See if you can guess which of the following contractual terms reportedly clinched the sale for the winning bidder in a recent Twin Cities multiple offer battle:
A. Purchase price was $10k higher.
B. Closing date was flexible.
C. They waived the Buyer’s home inspection.
D. They assumed a $600 pending city assessment.
Correct answer: “D.”
Reading the Fine Print
That answer isn’t as far-fetched as it might seem, especially if the competing offers were closely bunched.
That’s because a Buyer who assumes a $600 special assessment isn’t just paying nominally more for the house.
They’re also signaling that they’ve read (and digested) the Seller’s various disclosures — not always a given with stressed Buyers in today’s overheated market; and are likely to be similarly diligent when it comes to things like securing their financing, resolving any inspection issues, and generally being easy to work with the next 4-6 weeks.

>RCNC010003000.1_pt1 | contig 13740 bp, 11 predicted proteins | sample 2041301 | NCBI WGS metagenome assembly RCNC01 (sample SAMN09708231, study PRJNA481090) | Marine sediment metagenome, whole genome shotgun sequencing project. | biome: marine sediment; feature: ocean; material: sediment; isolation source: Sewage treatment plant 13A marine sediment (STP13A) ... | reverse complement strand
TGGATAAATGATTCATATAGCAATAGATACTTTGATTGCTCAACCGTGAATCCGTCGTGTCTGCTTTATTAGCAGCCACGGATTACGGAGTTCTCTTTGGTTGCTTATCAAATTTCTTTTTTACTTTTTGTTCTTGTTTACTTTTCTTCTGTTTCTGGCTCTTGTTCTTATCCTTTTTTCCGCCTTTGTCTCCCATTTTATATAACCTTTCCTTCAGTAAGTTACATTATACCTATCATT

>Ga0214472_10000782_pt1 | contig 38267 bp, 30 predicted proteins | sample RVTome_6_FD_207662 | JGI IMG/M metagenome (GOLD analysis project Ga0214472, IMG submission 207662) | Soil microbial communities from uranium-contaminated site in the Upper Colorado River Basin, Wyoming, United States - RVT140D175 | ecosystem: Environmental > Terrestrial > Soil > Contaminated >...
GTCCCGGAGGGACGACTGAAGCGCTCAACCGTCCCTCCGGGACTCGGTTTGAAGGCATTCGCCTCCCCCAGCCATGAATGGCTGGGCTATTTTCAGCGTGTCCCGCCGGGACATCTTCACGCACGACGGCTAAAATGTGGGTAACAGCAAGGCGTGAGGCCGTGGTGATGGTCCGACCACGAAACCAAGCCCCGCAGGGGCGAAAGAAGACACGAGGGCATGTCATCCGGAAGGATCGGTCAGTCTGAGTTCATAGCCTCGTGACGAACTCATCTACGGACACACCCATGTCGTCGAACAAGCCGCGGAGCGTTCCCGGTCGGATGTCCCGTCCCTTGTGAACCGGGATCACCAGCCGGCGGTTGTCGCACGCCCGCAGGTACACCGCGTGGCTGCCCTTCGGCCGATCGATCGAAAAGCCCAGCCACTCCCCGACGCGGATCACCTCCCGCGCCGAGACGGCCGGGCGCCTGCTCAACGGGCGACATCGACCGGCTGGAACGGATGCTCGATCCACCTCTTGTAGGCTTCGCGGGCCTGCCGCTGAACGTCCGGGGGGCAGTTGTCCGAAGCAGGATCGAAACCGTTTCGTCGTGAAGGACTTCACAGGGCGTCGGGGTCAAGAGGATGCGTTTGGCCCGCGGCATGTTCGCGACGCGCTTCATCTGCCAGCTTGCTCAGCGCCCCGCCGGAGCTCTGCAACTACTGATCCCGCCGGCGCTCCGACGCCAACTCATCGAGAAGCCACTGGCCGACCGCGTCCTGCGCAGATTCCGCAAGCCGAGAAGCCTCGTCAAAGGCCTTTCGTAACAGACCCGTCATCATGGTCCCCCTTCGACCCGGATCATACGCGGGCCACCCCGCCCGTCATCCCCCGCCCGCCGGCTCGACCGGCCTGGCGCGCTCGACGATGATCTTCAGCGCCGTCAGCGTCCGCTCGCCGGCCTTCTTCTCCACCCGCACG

Which is exactly the kind of Buyer that Sellers want to sell to . . . (tough syntax, I know).
P.S.: According to (legal) urban legend, a certain over-the-top, 1980’s rock ‘n roll band was so spoiled, outrageous etc. that they contractually required that their hotel rooms only be stocked with a certain color M&M (I think it was orange).
More recently, another interpretation of the “M&M clause” emerged.
Namely, it wasn’t about entitlement.
Rather, it was the band’s (or its lawyer’s) way of testing whether the other party to the contract had bothered to read its particulars, including the M&M Clause — which was intentionally buried in the fine print near the end.